In the face of Pinchas’s attitude, God decides to give His covenant of peace to him and to reassure the covenant of perpetual priesthood with Aaron´s family, “because he was zealous for the honor of his God and made atonement for the Israelites.” (Numbers 25:13). One possible interpretation: As a priest, Pinchas had a one-sided view of the world. Pinchas understood that he could solve conflicts only by his point of view and thus, as he was the good guy, it was ok to exterminate the “bad guys”. Then God offered to him the other side of the coin: Peace. Just as He created light and darkness, good and bad things, so also a religious leader must be prepared not only to war but also to peace. God did not reward Pinchas’ belligerence; He offered a balance for it.

 

Parashat Pinchas

Rabbi Uri Lam, July 2018

 

Step by step, the Torah introduces us to a new generation of leaders of Israel. Often, when we speak of new leadership, we use to project great hopes: that the new one will be correct, ethical, that he/she will leads us to a time of justice, prosperity and optimism. But not always the new is like that. It seems that in all contexts and epochs new leaders arise to keep the tiny balance among different tendencies. Today we are accustomed to call them rightists and leftists, pacifists and warmongers, conservatives and liberals. However, to explain it in a binary way does not reflect the reality, which is much more complex than that. The Reform Movement uses to affirm that there is more than one way to be Jewish – nothing more Jewish than it! And the Torah always seems to tell us that there are so many ways to deal with the challenges ahead.

 

Pinchas, leader by birthright

One of the new leaders of Israel, shortly before completing 40 years through the desert, is Pinchas ben Elazar, grandson of Aaron, the first Israelite priest. Upon seeing the Israelite Zimri ben Salu lying with the Midianite Kozbi bat Tzur, Pinchas did not think twice: he took a spear and traversed the couple through their belly. After this extreme movement, the Torah tells us that Pinchas´ initiative interrupted a plague that killed 24,000 Israelites and, almost at the same time, God established covenant of peace with him.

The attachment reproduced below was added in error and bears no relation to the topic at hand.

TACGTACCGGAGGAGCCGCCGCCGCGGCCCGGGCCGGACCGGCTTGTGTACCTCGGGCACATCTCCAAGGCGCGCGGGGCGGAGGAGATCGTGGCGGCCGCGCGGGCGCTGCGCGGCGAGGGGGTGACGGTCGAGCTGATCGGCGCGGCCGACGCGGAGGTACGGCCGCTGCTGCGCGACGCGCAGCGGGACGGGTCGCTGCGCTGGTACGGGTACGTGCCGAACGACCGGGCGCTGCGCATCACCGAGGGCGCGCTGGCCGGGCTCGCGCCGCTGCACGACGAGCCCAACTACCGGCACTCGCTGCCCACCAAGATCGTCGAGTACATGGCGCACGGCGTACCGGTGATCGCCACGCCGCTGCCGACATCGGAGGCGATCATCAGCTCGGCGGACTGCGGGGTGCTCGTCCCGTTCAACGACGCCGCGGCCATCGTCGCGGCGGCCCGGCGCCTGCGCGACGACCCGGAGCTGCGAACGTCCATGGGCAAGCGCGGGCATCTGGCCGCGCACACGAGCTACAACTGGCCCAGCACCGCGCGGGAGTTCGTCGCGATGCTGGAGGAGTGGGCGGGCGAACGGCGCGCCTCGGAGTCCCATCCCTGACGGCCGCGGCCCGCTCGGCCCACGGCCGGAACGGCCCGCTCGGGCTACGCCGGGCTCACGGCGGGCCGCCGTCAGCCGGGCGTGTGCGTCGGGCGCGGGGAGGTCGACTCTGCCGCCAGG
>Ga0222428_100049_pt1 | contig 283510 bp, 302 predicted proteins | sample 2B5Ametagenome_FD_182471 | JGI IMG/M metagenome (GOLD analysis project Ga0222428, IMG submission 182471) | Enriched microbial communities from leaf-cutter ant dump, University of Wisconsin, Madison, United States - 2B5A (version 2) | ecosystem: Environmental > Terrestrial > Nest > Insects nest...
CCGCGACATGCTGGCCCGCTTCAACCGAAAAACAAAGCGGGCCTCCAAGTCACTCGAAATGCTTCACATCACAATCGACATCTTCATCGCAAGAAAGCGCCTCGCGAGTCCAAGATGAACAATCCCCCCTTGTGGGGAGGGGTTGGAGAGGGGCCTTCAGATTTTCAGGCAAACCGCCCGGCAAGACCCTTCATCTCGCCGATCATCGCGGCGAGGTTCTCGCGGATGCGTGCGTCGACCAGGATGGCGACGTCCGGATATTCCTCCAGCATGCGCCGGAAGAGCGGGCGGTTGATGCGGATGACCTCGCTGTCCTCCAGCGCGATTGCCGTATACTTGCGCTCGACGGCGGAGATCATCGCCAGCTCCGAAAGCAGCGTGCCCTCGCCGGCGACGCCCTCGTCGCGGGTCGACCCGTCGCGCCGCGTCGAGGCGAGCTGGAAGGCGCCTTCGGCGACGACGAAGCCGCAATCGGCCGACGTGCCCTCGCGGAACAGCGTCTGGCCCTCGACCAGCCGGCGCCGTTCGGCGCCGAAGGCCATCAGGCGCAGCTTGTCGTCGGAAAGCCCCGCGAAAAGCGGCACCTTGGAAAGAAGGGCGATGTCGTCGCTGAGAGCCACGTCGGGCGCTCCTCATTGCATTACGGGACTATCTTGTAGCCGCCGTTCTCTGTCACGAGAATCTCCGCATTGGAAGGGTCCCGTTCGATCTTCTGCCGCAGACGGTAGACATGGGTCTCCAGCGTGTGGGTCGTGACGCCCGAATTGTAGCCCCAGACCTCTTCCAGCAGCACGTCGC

Some years ago, a dear friend of mine, who is a “espírita” – Spiritism is a very popular religion in Brazil, based on the mediunic abilities of Alain Kardec, met me on the street. We talked a little about the recurring Israeli-Palestinian conflict – as always happens. At some point he told me: “My dear friend, we must always defend peace, but I always say that in order to achieve it, we must be prepared for war. Unfortunately, we often have to wage war in order to achieve peace”. Embarassed, I looked at him with sadness. And why? Because he put my convictions in check, so to say, that it should be unnecessary to go through war in order to achieve peace – after all, the world around us always seems to agree with him.

Pinchas used the spear to fight a religious war. Well, He was a cohen, a priest. People of Israel had been warned not to exchange their God for Baal Peor, the Moabite god. When he saw an Israelite together with a Midianite (not a Moabite), he decided to cut off evil by the root. Pinchas killed them immediately. He was convinced that it was the right thing to do against a people who should be wounded by vengeance: after all, it was God himself who claimed that the Midianites deceived us, especially their women, by drawing our men to other gods.